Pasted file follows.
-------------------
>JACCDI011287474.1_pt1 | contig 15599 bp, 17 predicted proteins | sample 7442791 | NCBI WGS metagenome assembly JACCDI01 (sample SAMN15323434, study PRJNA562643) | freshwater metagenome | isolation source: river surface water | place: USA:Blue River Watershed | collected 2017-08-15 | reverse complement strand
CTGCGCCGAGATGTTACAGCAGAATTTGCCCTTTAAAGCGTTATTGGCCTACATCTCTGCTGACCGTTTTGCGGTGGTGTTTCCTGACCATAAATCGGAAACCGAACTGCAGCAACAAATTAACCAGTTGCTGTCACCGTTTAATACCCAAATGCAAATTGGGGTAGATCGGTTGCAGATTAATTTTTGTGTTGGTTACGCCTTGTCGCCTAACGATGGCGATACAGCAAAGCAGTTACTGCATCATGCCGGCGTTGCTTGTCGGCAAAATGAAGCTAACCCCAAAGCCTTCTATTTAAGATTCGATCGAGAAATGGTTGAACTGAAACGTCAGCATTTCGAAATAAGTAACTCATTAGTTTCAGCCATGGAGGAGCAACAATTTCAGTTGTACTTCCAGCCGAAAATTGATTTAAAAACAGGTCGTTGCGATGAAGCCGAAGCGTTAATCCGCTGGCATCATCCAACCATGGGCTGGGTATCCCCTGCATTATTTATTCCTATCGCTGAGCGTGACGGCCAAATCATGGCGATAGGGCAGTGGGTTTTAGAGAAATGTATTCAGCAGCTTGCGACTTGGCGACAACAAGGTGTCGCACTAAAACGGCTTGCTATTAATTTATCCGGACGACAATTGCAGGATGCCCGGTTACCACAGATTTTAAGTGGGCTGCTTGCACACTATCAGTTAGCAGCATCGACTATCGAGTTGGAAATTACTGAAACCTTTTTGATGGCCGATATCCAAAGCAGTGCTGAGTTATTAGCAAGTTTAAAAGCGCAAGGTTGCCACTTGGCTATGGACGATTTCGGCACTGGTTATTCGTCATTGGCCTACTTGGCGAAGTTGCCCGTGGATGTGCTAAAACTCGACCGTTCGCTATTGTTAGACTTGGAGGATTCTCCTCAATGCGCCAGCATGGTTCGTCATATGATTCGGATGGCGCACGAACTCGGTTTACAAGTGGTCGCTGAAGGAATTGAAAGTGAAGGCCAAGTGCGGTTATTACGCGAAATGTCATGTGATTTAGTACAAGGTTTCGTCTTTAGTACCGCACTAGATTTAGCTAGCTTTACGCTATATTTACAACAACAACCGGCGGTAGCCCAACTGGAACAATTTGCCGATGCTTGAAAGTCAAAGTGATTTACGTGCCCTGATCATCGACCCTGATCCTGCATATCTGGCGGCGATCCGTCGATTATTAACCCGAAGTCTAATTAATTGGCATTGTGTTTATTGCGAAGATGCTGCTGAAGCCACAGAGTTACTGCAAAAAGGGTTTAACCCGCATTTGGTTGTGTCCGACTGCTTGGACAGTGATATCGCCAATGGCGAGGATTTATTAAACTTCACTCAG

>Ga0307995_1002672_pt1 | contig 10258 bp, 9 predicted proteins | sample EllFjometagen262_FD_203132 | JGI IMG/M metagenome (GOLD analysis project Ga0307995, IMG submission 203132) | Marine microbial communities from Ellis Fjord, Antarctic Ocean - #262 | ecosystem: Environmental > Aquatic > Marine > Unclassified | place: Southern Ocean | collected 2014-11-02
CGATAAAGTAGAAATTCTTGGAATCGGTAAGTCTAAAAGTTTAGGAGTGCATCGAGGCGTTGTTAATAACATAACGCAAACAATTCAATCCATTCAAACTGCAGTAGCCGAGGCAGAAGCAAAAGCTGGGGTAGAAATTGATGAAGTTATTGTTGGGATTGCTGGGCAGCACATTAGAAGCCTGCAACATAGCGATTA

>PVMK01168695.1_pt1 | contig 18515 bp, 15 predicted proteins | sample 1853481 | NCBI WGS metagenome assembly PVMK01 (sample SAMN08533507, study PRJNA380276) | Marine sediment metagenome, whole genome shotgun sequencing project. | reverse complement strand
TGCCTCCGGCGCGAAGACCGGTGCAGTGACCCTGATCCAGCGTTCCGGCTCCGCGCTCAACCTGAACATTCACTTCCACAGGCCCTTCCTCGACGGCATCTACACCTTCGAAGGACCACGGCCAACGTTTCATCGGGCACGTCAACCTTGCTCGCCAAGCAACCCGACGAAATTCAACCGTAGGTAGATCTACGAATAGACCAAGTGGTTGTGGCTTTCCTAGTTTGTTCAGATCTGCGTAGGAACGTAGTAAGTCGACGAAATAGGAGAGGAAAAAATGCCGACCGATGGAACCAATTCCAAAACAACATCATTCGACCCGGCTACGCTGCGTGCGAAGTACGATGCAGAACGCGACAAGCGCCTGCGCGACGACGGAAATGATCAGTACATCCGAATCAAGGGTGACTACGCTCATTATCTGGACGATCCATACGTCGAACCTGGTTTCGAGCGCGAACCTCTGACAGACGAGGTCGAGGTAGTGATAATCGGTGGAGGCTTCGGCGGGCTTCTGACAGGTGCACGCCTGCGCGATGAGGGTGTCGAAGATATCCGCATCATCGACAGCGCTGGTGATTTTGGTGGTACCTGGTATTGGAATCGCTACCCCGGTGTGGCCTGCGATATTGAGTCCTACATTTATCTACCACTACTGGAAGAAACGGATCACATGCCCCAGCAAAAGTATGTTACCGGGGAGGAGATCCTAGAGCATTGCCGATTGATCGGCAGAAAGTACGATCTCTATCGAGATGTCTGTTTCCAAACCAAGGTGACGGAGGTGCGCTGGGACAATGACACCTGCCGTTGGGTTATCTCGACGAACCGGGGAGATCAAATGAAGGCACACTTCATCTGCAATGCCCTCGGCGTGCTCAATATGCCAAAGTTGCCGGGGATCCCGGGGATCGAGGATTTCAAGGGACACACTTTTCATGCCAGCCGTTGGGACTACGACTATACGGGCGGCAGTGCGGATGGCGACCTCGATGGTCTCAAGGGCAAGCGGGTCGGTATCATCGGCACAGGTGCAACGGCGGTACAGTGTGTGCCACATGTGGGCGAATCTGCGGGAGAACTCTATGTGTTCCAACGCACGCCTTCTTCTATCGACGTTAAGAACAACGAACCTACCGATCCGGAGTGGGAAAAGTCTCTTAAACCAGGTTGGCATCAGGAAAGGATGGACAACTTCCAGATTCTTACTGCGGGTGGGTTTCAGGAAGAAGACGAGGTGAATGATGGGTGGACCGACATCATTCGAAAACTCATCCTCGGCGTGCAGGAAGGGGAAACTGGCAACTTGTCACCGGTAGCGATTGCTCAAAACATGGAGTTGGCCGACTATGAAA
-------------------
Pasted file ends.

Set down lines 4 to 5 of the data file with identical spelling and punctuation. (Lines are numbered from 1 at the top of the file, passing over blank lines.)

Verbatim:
CGATAAAGTAGAAATTCTTGGAATCGGTAAGTCTAAAAGTTTAGGAGTGCATCGAGGCGTTGTTAATAACATAACGCAAACAATTCAATCCATTCAAACTGCAGTAGCCGAGGCAGAAGCAAAAGCTGGGGTAGAAATTGATGAAGTTATTGTTGGGATTGCTGGGCAGCACATTAGAAGCCTGCAACATAGCGATTA

>PVMK01168695.1_pt1 | contig 18515 bp, 15 predicted proteins | sample 1853481 | NCBI WGS metagenome assembly PVMK01 (sample SAMN08533507, study PRJNA380276) | Marine sediment metagenome, whole genome shotgun sequencing project. | reverse complement strand